Trump Sticks D*ck In Toaster Again With Yet Another NDA Lawsuit

Remember that hilarious time when Donald Trump tried to shut up Stormy Daniels with an arbitration lawsuit, and instead ended up spilling the tea on David Dennison, Peggy Peterson, Essential Consultants, Karen McDougal, and Ol' Yeti Pubes's peculiar agreement with his pal David Pecker at the National Enquirer? Well! President Slow Learner and his Team of Geniuses are at it again, trying to punish former White House aide Cliff Sims for his mean book, Team of Vipers: My 500 Extraordinary Days in the Trump White House, where he blabbed that Trump uses TRESemmé Tres Two, extra hold hairspray, and everyone in Trumpland is a garbage lizard person. Which isn't exactly news, but the anecdote about Kellyanne Conway text-leaking to reporters all day long, "peren­nially cloaked in an invisible fur coat, casting an all-­knowing smile, as if she'd collected 98 Dalmatians with only 3 more to go," was very chef's kiss, as the kids say.

The Trump Campaign -- which is totally separate from the White House, wink wink -- filed an arbitration claim against Sims seeking to extract millions of Ameros and have him hand over his personal notes from his time working for the federal government. They tried this shit with Omarosa, who just laughed and waved her pen-microphone at them, presumably. And they tried this shit with Sam Nunberg, who sued them right back, but quietly. And now they're trying it with Cliff Sims, who said, "Oh, thank you! I was hoping to go on another round of morning shows to flog my book and maybe get some free publicity for a Senate challenge to Doug Jones next year in Alabama. Really appreciate the chance to look like the good guy and differentiate myself from the Titanic Administration. Blessed!" More or less, Wonkette may be paraphrasing.

Channeling his inner Bezos, Sims sued Trump, in his official capacity, requesting a declaratory judgement that the federal government is using the campaign as a "cutout" to stifle Sims's First Amendment right to talk about his government service. Lucky thing that Mark Zaid, the First Amendment superlawyer (and we don't mean that like when we call Larry Klayman a superlawyer) who sues the government for a living, was a-rarin' to take Sims's case pro bono. He'd already penned an Op Ed in the Washington Post last year on the illegality of those ridiculous nondisclosure agreements (NDA) whereTrump forced everyone to pinky swear never to say bad words about the Trump family or business forever and ever, amen. Put simply, the Trump campaign doesn't "own" Sims's experience as a government employee, so they can't use a private contract to control what he says about it. And the sooner we get a court to put its stamp of approval on this argument, the sooner we get people going on the record to say, "I was there, and that guy is a dangerous lunatic!"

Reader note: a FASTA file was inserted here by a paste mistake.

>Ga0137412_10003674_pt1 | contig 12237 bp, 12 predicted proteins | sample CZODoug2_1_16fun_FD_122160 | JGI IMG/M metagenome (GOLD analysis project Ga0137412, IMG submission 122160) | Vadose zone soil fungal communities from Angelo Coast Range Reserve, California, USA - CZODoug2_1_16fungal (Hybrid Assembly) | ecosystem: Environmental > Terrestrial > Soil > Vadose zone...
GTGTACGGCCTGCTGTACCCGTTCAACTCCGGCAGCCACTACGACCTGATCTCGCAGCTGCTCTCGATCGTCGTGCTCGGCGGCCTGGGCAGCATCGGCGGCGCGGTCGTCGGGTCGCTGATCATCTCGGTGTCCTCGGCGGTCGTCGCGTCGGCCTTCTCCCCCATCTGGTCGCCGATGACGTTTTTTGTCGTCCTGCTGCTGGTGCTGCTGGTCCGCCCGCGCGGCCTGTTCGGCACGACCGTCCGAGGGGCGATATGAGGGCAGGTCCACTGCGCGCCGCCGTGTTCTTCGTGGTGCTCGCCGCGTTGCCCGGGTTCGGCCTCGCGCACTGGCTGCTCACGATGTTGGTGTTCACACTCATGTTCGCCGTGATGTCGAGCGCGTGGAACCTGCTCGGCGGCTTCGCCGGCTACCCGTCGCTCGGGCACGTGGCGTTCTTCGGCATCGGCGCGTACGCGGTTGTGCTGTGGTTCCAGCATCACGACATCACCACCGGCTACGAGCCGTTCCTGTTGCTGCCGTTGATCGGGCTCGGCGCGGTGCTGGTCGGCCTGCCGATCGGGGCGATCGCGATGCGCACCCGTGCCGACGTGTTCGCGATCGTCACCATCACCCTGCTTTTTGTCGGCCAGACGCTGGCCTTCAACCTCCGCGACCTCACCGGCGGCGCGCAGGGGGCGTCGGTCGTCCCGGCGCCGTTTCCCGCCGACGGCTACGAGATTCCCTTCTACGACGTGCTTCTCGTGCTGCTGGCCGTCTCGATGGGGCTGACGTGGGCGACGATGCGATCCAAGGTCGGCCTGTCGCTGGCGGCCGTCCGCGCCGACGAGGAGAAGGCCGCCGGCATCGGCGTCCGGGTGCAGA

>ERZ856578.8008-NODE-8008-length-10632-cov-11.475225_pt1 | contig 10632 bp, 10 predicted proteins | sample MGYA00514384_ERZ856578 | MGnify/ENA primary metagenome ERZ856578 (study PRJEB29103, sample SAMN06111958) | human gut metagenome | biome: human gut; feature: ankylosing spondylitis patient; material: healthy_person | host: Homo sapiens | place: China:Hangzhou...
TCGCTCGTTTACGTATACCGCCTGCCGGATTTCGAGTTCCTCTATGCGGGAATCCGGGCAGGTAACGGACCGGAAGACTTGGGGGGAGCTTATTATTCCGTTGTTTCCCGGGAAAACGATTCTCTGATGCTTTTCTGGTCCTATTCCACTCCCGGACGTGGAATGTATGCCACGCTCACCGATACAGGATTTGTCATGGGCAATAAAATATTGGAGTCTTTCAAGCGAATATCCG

But how to prove that the president is using the Trump campaign to do the government's dirty work, that's the hard p--- ... oh, never mind.

The White House and Department of Justice have previously made clear their view that tweets by President Trump are "official statements" from the Office of the President.

Not even twenty minutes after President Trump's tweet, and not as a matter of coincidence, Michael Glassner, the Trump Campaign Chief Operating Officer, tweeted: "The Trump campaign is preparing to file suit against Cliff Sims for violating our NDA." [Citations omitted.]

Say it with us now: THERE IS ALWAYS A TWEET.

Assuming the case survives a Motion for Summary Judgment, Zaid will immediately demand every email between the White House and the campaign, in case there was any coordination to get the ball rolling on the arbitration suit (spoiler alert ...), and then he'll set about deposing everyone at the Trump Campaign up to and including Trump himself.

LOL, that means COME AT ME, BRO! in Legalese. You can watch Sims and Zaid 'splain it to Mika 'n' the Gang over at MoJoe this morning.

But what coordination might Zaid be seeking to uncover in said depositions?

Upon information and belief, President Trump is directing, authorizing and/or otherwise approving substantive decisions of the Trump Campaign that are governmental in nature and for the purposes of concealing USGOVT involvement in order to silence Mr. Sims in a manner that would otherwise be unavailable under existing First Amendment case law.

Upon information and belief, funds held by the Trump Campaign are being used to compensate attorneys, including those in the Arbitration proceeding against Mr. Sims and others, who are acting in the place of USGOVT attorneys. Trump campaign funds are also reportedly being utilized to compensate attorneys for Jared Kushner, a Trump family member and senior federal employee, for matters related to his government service. [Citations omitted.]

So, let's see if we can sum this up tidy-like. The guy whose entire administration is in peril because he tried to enforce an arbitration agreement and wound up in a major campaign finance scandal is now helping a former aide sell books and boost his profile for a possible Senate run. And if the president loses, he'll have to let a lawyer depose him on the coordination between the White House and his campaign, open up his books, and have a court give every current and former White House employee's tell-all memoir a seal of approval?

[Sims v. Trump]

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Liz Dye

Liz Dye lives in Baltimore with her wonderful husband and a houseful of teenagers. When she isn't being mad about a thing on the internet, she's hiding in plain sight in the carpool line. She's the one wearing yoga pants glaring at her phone.


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